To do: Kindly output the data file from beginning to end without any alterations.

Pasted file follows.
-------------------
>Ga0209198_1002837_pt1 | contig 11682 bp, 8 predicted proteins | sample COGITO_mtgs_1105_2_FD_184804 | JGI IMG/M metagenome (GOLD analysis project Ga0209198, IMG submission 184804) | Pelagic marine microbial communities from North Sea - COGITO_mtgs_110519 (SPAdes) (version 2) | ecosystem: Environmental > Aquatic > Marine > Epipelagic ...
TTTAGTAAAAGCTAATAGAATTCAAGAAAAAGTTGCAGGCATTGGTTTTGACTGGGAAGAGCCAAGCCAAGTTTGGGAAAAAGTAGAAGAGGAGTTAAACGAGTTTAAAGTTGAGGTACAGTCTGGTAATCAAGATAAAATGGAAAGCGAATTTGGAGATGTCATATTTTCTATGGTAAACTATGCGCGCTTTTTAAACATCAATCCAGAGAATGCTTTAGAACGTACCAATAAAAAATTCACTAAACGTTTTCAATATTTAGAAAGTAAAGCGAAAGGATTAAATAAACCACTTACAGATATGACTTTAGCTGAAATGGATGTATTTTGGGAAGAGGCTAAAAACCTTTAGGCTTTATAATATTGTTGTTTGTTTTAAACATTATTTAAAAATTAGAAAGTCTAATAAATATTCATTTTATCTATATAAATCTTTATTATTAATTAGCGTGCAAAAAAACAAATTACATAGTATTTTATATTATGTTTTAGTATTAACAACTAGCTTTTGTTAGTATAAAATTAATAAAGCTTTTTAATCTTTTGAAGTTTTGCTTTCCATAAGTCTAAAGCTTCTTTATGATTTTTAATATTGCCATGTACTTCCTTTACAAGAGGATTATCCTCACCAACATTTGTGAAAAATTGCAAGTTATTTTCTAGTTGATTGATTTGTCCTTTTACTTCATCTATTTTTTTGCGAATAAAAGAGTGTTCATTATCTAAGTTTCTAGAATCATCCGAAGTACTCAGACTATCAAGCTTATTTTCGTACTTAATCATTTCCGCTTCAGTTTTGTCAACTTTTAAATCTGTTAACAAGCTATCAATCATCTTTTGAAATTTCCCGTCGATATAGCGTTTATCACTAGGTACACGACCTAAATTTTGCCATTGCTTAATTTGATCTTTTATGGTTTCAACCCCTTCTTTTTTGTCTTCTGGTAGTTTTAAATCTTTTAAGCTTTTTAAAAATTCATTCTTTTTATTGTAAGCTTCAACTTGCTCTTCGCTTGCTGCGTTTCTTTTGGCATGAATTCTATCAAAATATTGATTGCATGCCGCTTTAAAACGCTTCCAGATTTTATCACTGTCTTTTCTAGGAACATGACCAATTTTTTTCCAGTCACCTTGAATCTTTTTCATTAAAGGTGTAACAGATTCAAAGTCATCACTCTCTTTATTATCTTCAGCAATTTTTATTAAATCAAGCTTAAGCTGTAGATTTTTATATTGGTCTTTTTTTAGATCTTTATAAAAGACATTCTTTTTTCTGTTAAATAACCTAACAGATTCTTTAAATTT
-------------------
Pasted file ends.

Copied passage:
>Ga0209198_1002837_pt1 | contig 11682 bp, 8 predicted proteins | sample COGITO_mtgs_1105_2_FD_184804 | JGI IMG/M metagenome (GOLD analysis project Ga0209198, IMG submission 184804) | Pelagic marine microbial communities from North Sea - COGITO_mtgs_110519 (SPAdes) (version 2) | ecosystem: Environmental > Aquatic > Marine > Epipelagic ...
TTTAGTAAAAGCTAATAGAATTCAAGAAAAAGTTGCAGGCATTGGTTTTGACTGGGAAGAGCCAAGCCAAGTTTGGGAAAAAGTAGAAGAGGAGTTAAACGAGTTTAAAGTTGAGGTACAGTCTGGTAATCAAGATAAAATGGAAAGCGAATTTGGAGATGTCATATTTTCTATGGTAAACTATGCGCGCTTTTTAAACATCAATCCAGAGAATGCTTTAGAACGTACCAATAAAAAATTCACTAAACGTTTTCAATATTTAGAAAGTAAAGCGAAAGGATTAAATAAACCACTTACAGATATGACTTTAGCTGAAATGGATGTATTTTGGGAAGAGGCTAAAAACCTTTAGGCTTTATAATATTGTTGTTTGTTTTAAACATTATTTAAAAATTAGAAAGTCTAATAAATATTCATTTTATCTATATAAATCTTTATTATTAATTAGCGTGCAAAAAAACAAATTACATAGTATTTTATATTATGTTTTAGTATTAACAACTAGCTTTTGTTAGTATAAAATTAATAAAGCTTTTTAATCTTTTGAAGTTTTGCTTTCCATAAGTCTAAAGCTTCTTTATGATTTTTAATATTGCCATGTACTTCCTTTACAAGAGGATTATCCTCACCAACATTTGTGAAAAATTGCAAGTTATTTTCTAGTTGATTGATTTGTCCTTTTACTTCATCTATTTTTTTGCGAATAAAAGAGTGTTCATTATCTAAGTTTCTAGAATCATCCGAAGTACTCAGACTATCAAGCTTATTTTCGTACTTAATCATTTCCGCTTCAGTTTTGTCAACTTTTAAATCTGTTAACAAGCTATCAATCATCTTTTGAAATTTCCCGTCGATATAGCGTTTATCACTAGGTACACGACCTAAATTTTGCCATTGCTTAATTTGATCTTTTATGGTTTCAACCCCTTCTTTTTTGTCTTCTGGTAGTTTTAAATCTTTTAAGCTTTTTAAAAATTCATTCTTTTTATTGTAAGCTTCAACTTGCTCTTCGCTTGCTGCGTTTCTTTTGGCATGAATTCTATCAAAATATTGATTGCATGCCGCTTTAAAACGCTTCCAGATTTTATCACTGTCTTTTCTAGGAACATGACCAATTTTTTTCCAGTCACCTTGAATCTTTTTCATTAAAGGTGTAACAGATTCAAAGTCATCACTCTCTTTATTATCTTCAGCAATTTTTATTAAATCAAGCTTAAGCTGTAGATTTTTATATTGGTCTTTTTTTAGATCTTTATAAAAGACATTCTTTTTTCTGTTAAATAACCTAACAGATTCTTTAAATTT